Phantom silver marks 100th anniversary of silver ghost

Posted on Jun 3, 2007 by

Rolls-Royce has
produced a limited edition, named Phantom Silver, to mark the 100th anniversary
of the Silver Ghost. The special model, of which only 25 will be made, pays
homage to one of the most famous automotive names of all time.

First built in
1906, specifically to publicise the then new Rolls-Royce 40/50 h.p.
six-cylinder model, the Silver Ghost established the Rolls-Royce reputation for
reliability and engineering excellence. The name was coined in 1907 by
Rolls-Royce Managing Director, Claude Johnson, by virtue of its silver
coachwork and its ‘extraordinary stealthiness’. The original Silver Ghost,
registered AX-201, competed in the 1907 Scottish Reliability Trial, for which
it won the gold medal in its class for hill climbing speed and reliability. The
Silver Ghost went on in that year to break the world record for a non-stop
motor run, covering a London to Glasgow route 27 times, with mileage
totalling 14,371 miles.

More than 6,000
“Silver Ghosts” were built between 1907 and 1925, and sold in every corner of
the world. The majority are still in good running order.

In tribute to
the specifications of the original, the Phantom Silver is finished in a new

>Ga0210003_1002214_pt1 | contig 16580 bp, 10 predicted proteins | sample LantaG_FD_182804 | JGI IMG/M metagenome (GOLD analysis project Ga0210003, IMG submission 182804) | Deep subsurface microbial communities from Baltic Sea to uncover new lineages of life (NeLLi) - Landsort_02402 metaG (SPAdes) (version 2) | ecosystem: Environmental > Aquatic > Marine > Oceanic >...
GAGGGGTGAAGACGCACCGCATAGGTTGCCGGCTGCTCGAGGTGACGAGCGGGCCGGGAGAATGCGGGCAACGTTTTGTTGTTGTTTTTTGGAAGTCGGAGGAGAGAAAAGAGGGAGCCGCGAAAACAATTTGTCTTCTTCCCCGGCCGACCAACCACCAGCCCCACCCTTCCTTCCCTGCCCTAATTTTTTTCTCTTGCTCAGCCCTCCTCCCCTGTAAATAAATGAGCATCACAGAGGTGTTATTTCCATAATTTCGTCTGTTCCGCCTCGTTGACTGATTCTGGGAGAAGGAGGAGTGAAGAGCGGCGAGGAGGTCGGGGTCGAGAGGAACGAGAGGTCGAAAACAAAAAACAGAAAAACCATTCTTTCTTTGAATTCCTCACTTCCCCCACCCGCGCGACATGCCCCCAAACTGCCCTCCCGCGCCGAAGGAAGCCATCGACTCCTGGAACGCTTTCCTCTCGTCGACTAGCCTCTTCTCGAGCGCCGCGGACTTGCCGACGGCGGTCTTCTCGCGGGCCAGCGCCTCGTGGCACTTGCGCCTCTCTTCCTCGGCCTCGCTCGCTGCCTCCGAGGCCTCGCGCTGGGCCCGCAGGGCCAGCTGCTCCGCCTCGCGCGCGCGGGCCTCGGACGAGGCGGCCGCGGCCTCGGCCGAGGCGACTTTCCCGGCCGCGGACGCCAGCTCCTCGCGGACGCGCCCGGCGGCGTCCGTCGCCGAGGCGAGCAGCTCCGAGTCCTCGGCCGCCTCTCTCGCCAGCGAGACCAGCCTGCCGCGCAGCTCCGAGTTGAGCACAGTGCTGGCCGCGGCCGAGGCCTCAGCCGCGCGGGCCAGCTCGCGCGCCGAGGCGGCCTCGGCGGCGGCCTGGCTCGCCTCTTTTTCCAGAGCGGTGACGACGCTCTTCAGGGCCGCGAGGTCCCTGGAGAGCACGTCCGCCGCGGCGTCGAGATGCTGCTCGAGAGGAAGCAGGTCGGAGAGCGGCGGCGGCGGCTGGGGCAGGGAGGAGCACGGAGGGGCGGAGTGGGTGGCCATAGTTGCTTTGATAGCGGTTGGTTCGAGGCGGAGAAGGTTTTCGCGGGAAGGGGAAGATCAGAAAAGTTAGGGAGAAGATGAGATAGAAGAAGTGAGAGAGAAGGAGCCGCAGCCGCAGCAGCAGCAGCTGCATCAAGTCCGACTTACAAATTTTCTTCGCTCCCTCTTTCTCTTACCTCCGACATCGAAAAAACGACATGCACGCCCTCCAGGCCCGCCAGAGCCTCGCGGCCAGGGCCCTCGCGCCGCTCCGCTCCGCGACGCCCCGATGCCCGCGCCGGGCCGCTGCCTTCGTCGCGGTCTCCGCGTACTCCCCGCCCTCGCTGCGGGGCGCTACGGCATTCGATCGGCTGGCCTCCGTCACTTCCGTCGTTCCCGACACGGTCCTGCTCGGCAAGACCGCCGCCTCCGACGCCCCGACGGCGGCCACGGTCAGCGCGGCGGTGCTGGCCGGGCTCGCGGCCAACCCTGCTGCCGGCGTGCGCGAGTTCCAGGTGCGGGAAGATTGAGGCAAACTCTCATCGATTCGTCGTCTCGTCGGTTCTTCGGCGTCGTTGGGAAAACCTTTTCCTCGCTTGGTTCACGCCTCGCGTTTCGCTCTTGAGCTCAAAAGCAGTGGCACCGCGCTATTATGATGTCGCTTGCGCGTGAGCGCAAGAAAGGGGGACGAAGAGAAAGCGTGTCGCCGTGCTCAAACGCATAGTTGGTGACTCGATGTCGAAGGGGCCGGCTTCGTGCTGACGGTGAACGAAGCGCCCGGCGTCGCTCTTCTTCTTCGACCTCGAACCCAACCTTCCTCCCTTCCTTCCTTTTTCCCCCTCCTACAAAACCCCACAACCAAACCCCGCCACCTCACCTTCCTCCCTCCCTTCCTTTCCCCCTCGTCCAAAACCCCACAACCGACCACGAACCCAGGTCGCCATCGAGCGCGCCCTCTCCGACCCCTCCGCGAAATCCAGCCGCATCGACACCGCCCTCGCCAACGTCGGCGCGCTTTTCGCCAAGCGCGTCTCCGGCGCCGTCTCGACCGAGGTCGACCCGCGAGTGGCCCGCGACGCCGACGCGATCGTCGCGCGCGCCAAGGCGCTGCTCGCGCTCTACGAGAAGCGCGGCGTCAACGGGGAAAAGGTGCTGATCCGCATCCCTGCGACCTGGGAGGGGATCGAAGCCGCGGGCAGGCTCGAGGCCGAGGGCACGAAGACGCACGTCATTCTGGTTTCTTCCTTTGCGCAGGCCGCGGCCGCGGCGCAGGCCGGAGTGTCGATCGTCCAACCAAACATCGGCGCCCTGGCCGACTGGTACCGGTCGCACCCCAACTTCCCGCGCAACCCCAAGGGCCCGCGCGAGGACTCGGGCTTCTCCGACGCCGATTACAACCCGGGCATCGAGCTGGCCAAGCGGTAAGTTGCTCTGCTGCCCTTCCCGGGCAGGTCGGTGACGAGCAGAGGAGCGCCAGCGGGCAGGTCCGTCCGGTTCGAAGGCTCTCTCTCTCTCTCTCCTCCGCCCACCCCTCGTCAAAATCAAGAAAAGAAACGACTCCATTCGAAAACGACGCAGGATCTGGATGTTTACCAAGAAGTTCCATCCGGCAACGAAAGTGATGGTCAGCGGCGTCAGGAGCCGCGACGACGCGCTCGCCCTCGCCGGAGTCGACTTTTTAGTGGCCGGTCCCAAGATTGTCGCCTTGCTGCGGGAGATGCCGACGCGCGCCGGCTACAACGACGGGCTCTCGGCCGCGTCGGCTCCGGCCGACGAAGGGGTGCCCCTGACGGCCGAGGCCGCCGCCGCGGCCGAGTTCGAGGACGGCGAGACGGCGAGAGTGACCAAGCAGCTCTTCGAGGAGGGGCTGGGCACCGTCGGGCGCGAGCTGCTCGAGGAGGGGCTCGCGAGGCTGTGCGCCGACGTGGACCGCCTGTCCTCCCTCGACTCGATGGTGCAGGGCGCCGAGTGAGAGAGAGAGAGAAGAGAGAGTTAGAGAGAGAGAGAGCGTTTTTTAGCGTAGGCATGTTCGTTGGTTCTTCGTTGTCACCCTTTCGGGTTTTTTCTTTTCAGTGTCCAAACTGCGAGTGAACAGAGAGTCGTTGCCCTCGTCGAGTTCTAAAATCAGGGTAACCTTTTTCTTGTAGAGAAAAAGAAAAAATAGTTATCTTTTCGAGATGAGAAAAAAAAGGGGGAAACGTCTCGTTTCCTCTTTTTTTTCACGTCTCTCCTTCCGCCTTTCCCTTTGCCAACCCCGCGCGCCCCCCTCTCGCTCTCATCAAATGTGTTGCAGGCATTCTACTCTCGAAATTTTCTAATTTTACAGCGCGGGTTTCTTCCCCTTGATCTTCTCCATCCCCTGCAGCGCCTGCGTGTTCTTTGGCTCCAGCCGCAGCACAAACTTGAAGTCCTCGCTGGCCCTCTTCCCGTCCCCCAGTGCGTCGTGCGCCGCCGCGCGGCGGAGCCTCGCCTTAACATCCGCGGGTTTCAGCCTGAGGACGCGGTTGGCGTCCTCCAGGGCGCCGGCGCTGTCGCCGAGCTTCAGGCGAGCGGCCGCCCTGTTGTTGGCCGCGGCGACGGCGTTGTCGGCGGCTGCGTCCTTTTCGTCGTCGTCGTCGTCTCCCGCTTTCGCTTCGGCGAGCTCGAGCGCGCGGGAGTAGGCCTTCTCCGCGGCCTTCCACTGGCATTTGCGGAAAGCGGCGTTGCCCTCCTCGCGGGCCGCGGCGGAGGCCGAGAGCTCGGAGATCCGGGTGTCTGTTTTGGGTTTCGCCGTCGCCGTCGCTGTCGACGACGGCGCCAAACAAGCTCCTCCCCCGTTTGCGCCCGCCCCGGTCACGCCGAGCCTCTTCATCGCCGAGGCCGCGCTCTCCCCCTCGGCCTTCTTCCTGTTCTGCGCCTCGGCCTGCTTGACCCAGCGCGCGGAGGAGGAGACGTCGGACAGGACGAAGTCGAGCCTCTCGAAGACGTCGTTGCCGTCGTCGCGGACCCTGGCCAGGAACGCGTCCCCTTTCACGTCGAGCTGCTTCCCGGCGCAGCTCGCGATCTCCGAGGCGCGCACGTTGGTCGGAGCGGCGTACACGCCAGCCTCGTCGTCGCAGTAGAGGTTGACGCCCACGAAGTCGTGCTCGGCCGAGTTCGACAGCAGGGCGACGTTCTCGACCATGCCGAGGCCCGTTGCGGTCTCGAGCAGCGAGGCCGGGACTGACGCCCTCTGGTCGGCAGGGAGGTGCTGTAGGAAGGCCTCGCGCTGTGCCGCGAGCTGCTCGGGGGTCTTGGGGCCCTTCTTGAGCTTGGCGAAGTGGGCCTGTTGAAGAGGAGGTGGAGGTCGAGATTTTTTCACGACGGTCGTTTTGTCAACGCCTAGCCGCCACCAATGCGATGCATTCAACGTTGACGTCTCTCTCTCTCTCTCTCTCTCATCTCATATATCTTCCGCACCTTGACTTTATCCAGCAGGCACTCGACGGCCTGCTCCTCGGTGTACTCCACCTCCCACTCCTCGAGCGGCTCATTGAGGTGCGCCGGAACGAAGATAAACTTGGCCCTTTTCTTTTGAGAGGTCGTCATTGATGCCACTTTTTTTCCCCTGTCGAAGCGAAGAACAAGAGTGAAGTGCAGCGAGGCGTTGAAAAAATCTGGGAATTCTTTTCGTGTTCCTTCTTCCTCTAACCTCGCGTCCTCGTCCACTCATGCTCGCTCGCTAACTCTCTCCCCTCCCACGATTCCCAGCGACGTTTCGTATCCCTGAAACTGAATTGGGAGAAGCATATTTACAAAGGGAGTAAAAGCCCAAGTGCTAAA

bespoke paint, Metallic Ghost Silver. The 21-inch wheels have chrome centres
and on top of the grille sits a hallmarked solid silver Spirit of Ecstasy.
Inside, Rose Leaf or Crème Light leather is accompanied by seat piping and
headrests embroidered with the Rolls-Royce interlinked RR badge. Straight grained
Santos Palissander wood veneer is used throughout. The same veneer is also used
on a specially designed presentation box that houses the key, two solid silver
key fobs and a specially commissioned solid silver Conway Stewart fountain pen.

Meanwhile, to
commemorate the Silver Ghost’s anniversary, over 60 pristine of these historic
motor cars, built between 1907 and 1926, gathered at the Rolls‑Royce head
office and manufacturing plant at Goodwood, before embarking on a on a 17-day,
2000-mile tour.

Organised by the
20-Ghost Club which encourages the restoration, maintenance and use of Rolls-Royce
cars built before 1945, this gathering saw cars from as far away as the United States, Australia,
New Zealand, Singapore, South
Africa and India. The vehicles represent some
of the finest examples of their type, including the car that carried out the
actual endurance test in 1907.

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